The grand-daughters amazingly young and full breasts seemed to energize the room, and became the ice-breaker that was needed for the men to start talking with each other.  It was now 6:15 and we were still waiting for some local rabbi, who was going to lead the special service in honor of the deceased.

“Maybe he’s having trouble finding parking in this neighborhood.” said the son, a psychotherapist in New Jersey.  You could tell that he was a snob who looked down on “the old neighborhood” and thought it was over-crowded and unsafe.  “I certainly didn’t want to leave my Lexus in front of McDonalds!”

One of the other men spoke up, a skinny man with pants that were too short.

“Is this Rabbi Greenstein that’s coming here tonight?” he asked.

The son nodded.

“That’s the problem.  Rabbi Greenstein is ALWAYS telling everyone to show up a half hour early so he doesn’t have to wait!  When he says come at 6PM, that means he is coming at 6:30.”

“That’s not nice,” said the grand-daughter, the one and only time I heard her speak the entire night.

Some of the men laughed at her statement about Rabbi Greenstein.  A man named “Ralph,” with glasses and a hearing aide, called this rabbi a jerk.  He gave the son some simple advice.

“Next time there is a death, call Rabbi Goodwin from the “other temple” on Main Street,” he said.

Mr. Weiner, Barry’s father, and a friend of Rabbi Greenstein, disagreed with Ralph.

“Let’s be honest, Ralph.  If Rabbi Greenstein told us to all be here at 6:30, half of us would be walking in at 6:40. so rather than insulting the nice rabbi, I think we should acknowledge him as a clever and intelligent man.   I don’t know about you, but I like that in a rabbi.  You don’t want a dumb rabbi.”

“He has a point,” said the man who initially met me out in the front.  “Say what you want about Obama, but he’s very very smart.  And we need that now in this country.  Would you rather have Bush in office?  Someone dumb?   It’s also good to have a smart rabbi.”

“Bush was good for Israel” said another man, the one conservative in the home.

“Bush was the worst president ever.” said someone Mr. Weiner, and everyone accepted his word, as he was known to read the entire New York Times every morning in the Dominican coffee shop.”

As the men discussed rabbis and Presidents, my mind wandered back to the grand-daughter, and the true land of Milk and Honey calling my name from beneath her shirt.

“How’s your mother doing?” asked Mr. Weiner, bringing me back to reality.

“Good.  Thanks.  Hey, I saw Barry last week.  We took a ride down to see Shea Stadium being dismantled.   He was very sad.   He loved Shea Stadium.”

“How’s the new stadium?”

“It’s OK.  Supposedly it is replica of Ebbett’s Field.”

“Phooey,” said Ralph.  “There is only ONE Ebbett’s Field.  I used to live one block away from Ebbett’s Field.  You could literally hear the crack when Jackie Robinson swung his bat.”

“That’s bullshit.” said the Bush supporter.  “I used to live on Bedford Avenue.  I used to cut school every day to go to the game.  You could not hear the bat swinging.  Maybe you were hearing your mother making gefilte fish in the bathtub!”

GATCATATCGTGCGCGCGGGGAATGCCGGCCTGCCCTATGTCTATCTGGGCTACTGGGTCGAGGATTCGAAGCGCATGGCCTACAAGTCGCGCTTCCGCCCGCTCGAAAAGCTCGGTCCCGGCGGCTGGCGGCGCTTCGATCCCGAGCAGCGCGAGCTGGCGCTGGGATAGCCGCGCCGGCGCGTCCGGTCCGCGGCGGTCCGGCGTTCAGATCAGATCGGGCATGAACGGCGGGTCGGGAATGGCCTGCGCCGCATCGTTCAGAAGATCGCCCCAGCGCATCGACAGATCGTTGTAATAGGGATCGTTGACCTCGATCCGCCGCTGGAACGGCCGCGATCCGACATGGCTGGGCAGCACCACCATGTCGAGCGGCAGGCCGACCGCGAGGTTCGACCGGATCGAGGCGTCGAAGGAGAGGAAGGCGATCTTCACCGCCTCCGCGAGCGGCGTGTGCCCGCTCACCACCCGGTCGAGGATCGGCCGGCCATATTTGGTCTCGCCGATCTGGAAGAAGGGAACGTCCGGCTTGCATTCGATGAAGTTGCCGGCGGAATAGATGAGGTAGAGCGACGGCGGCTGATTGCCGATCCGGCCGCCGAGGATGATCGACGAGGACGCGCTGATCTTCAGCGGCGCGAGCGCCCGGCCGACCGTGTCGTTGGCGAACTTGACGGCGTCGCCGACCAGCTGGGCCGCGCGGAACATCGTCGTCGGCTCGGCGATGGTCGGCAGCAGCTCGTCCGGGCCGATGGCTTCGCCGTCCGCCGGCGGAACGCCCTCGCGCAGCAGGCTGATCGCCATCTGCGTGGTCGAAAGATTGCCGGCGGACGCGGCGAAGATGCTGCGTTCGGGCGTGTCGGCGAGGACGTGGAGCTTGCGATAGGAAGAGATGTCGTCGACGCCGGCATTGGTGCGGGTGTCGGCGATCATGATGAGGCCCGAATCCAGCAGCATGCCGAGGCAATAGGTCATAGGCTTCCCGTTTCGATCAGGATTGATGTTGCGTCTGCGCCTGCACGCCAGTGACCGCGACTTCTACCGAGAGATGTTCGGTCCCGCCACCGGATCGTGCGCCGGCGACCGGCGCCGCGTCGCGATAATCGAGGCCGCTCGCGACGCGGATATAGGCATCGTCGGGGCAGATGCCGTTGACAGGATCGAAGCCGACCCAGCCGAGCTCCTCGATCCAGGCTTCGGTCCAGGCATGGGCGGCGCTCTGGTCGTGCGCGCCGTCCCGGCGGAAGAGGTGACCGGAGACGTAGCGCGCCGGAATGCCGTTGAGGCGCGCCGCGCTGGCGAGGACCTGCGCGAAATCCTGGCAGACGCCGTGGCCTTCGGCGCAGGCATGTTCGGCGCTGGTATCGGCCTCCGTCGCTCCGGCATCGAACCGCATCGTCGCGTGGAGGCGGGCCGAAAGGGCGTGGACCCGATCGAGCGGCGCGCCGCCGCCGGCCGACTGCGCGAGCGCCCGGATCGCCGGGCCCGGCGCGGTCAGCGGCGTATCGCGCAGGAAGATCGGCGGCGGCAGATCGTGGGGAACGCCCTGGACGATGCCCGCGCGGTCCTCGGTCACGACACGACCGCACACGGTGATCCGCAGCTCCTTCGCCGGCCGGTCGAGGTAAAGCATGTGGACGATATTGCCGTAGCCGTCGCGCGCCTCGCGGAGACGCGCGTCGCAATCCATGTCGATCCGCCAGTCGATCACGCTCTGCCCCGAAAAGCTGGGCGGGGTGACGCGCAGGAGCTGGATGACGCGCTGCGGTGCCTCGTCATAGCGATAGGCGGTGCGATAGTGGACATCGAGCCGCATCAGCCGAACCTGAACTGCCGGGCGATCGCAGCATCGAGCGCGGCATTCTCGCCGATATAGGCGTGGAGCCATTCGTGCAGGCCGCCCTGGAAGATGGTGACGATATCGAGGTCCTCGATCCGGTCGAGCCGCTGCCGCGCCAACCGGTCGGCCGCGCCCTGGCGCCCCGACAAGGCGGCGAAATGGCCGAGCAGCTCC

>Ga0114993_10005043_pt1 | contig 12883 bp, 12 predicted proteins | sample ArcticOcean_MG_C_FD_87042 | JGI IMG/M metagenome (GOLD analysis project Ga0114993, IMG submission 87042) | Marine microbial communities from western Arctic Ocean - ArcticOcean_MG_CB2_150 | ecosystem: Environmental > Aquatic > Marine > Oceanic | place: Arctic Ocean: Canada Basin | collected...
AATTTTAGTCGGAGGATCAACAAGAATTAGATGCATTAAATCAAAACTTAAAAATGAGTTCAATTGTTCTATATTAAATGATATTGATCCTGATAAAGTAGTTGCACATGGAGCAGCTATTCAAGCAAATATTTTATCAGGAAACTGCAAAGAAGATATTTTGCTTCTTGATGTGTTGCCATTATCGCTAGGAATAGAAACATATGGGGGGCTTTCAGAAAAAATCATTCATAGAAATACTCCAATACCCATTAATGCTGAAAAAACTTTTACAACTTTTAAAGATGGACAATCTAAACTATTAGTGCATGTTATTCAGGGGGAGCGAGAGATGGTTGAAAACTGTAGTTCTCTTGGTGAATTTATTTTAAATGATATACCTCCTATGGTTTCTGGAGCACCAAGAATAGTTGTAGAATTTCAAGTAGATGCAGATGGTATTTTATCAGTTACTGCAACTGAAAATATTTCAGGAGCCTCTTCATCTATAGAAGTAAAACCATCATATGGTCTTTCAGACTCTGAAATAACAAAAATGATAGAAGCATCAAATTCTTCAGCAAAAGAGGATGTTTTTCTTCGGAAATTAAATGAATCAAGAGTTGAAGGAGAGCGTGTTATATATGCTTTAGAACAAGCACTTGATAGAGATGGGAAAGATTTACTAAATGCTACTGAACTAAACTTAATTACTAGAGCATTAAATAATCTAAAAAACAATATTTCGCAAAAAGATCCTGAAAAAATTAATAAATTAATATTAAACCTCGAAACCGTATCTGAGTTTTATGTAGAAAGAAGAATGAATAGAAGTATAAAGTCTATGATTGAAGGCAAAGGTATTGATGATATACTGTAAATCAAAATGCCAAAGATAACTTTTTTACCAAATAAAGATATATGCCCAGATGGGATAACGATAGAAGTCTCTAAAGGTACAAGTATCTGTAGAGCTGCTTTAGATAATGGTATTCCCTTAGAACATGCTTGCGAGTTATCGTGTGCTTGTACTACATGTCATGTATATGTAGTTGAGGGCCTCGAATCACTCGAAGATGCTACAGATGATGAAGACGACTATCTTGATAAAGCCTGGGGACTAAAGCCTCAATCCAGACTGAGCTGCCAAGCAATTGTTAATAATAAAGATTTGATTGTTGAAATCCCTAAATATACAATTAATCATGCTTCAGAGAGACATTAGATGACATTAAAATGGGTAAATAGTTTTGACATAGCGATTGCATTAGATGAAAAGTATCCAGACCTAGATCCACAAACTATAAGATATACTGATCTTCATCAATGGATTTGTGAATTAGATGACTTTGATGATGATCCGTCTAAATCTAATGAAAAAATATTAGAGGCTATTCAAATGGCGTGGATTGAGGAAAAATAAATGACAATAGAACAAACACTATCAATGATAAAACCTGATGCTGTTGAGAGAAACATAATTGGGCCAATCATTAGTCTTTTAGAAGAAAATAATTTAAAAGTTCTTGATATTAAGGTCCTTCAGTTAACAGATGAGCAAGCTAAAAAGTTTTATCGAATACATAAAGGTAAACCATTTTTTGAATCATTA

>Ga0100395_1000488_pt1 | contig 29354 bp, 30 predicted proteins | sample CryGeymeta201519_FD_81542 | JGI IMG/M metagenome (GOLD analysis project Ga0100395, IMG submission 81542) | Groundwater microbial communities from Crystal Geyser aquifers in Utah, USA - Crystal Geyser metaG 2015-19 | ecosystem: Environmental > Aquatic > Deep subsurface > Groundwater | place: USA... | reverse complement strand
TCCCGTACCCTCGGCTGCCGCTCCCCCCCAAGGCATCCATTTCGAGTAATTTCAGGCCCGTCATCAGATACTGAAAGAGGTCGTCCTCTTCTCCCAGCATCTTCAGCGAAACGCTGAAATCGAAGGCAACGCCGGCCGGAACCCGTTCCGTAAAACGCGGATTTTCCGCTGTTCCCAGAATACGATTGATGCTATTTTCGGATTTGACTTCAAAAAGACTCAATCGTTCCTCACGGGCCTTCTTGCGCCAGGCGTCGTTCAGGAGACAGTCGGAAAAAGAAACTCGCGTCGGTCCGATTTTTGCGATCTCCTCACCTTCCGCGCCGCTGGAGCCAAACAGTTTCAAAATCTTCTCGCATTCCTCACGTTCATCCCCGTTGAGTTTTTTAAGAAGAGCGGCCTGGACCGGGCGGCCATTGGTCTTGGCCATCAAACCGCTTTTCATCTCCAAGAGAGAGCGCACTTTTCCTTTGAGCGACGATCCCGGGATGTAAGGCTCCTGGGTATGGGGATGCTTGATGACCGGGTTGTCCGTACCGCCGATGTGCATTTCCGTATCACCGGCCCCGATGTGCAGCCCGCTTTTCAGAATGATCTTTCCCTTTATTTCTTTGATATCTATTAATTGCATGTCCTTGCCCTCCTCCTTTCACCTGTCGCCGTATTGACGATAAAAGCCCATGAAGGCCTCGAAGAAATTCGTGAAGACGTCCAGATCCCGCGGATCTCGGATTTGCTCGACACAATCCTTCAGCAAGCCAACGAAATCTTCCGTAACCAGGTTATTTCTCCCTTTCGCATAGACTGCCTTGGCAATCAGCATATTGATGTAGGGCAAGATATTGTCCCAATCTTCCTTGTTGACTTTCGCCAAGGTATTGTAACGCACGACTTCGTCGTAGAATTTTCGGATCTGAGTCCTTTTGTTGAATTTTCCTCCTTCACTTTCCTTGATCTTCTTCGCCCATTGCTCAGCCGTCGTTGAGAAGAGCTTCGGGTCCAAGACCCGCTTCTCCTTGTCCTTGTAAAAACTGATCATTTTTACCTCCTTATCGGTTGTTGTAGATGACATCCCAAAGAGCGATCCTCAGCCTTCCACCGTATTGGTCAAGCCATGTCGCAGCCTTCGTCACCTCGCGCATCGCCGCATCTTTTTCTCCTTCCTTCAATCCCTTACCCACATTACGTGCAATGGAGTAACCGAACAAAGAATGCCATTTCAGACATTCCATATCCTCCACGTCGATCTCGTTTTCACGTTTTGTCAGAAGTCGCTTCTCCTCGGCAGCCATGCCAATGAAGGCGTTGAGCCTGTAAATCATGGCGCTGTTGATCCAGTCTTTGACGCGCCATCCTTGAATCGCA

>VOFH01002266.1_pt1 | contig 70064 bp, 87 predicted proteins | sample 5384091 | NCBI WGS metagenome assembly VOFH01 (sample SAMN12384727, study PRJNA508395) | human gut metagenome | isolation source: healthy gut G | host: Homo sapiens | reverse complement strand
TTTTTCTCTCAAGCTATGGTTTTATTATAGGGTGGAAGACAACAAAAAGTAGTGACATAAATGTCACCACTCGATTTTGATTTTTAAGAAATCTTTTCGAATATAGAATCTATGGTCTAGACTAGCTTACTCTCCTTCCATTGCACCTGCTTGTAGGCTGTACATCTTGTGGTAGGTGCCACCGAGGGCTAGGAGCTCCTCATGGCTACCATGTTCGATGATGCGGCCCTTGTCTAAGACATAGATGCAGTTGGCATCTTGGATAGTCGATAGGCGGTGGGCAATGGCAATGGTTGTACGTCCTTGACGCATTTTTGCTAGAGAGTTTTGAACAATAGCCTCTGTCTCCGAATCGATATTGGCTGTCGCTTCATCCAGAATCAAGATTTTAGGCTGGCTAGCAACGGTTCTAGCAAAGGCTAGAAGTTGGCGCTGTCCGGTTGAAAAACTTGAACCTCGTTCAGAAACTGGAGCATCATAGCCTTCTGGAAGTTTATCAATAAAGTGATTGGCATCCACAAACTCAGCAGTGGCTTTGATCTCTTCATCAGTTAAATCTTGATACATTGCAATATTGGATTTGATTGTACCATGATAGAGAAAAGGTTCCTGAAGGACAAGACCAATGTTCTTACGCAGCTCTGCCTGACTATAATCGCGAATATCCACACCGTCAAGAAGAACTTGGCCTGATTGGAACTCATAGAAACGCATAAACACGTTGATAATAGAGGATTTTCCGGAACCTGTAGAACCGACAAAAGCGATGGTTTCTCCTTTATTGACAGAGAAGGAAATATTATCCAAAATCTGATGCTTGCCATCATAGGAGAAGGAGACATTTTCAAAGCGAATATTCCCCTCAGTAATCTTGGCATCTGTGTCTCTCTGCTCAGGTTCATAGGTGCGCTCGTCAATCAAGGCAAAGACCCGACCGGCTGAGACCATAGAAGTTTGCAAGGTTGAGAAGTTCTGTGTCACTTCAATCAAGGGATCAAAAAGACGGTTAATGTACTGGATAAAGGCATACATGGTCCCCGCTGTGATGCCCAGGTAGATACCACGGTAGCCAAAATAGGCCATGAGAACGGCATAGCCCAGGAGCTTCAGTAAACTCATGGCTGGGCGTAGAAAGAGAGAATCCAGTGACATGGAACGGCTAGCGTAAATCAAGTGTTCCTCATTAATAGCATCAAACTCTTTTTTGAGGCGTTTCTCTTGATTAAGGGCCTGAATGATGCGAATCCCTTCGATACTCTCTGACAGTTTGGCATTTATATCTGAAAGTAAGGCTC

The men at laughed at this clever diss.  The party was just getting going, when the clock rang 6:30 and the rabbi showed up at the front door.  The widow came out to join the others.  All of the men got up to greet her.  I stood up as well, out of respect.

I was surprised to see Eleanor, one of the women who played mah jongg with my mother.

“Oh, Neil.  How nice of you to come here,” she said.

“i’m so sorry to hear about this,” I replied.

While I am not terribly close with this woman, she was the first person in the building to know the “real” reason for my return to Queens, after I scolded my mother from keeping my separation a secret out of embarrassment.   I even wrote a post several month ago about Eleanor, and her attempt to revive my marriage by reading her favorite book, “Men are From Mars, Women are From Venus.”

From October 2008 —

Eleanor, the woman who sits in the back with her husband in the wheel chair, is one of those who knows the real story about why I am in New York.   After all, how long can I really be “visiting” for?  But good intentions have bad results.  Since then,  I cannot walk past Eleanor without her calling me over for one of her “helpful” lectures about marriage and relationships.

“I have been married for fifty one years,” she told me a few weeks ago, her husband nodding in the background.  “And let me tell you, it hasn’t always been easy.    But it wasn’t until about five years ago that I truly understood what marriage is all about… what makes a marriage work.  It was all because I read a book.  You must read this book.    This book changed my life.  I don’t know if you ever heard of it, but it is called… “Men are from Mars, Women are from Venus.”  Have you read this book?”

I have read this book and thought it was hogwash, so I lied.

“I haven’t read it.   But I have heard of it.  It is about how men and women are different.”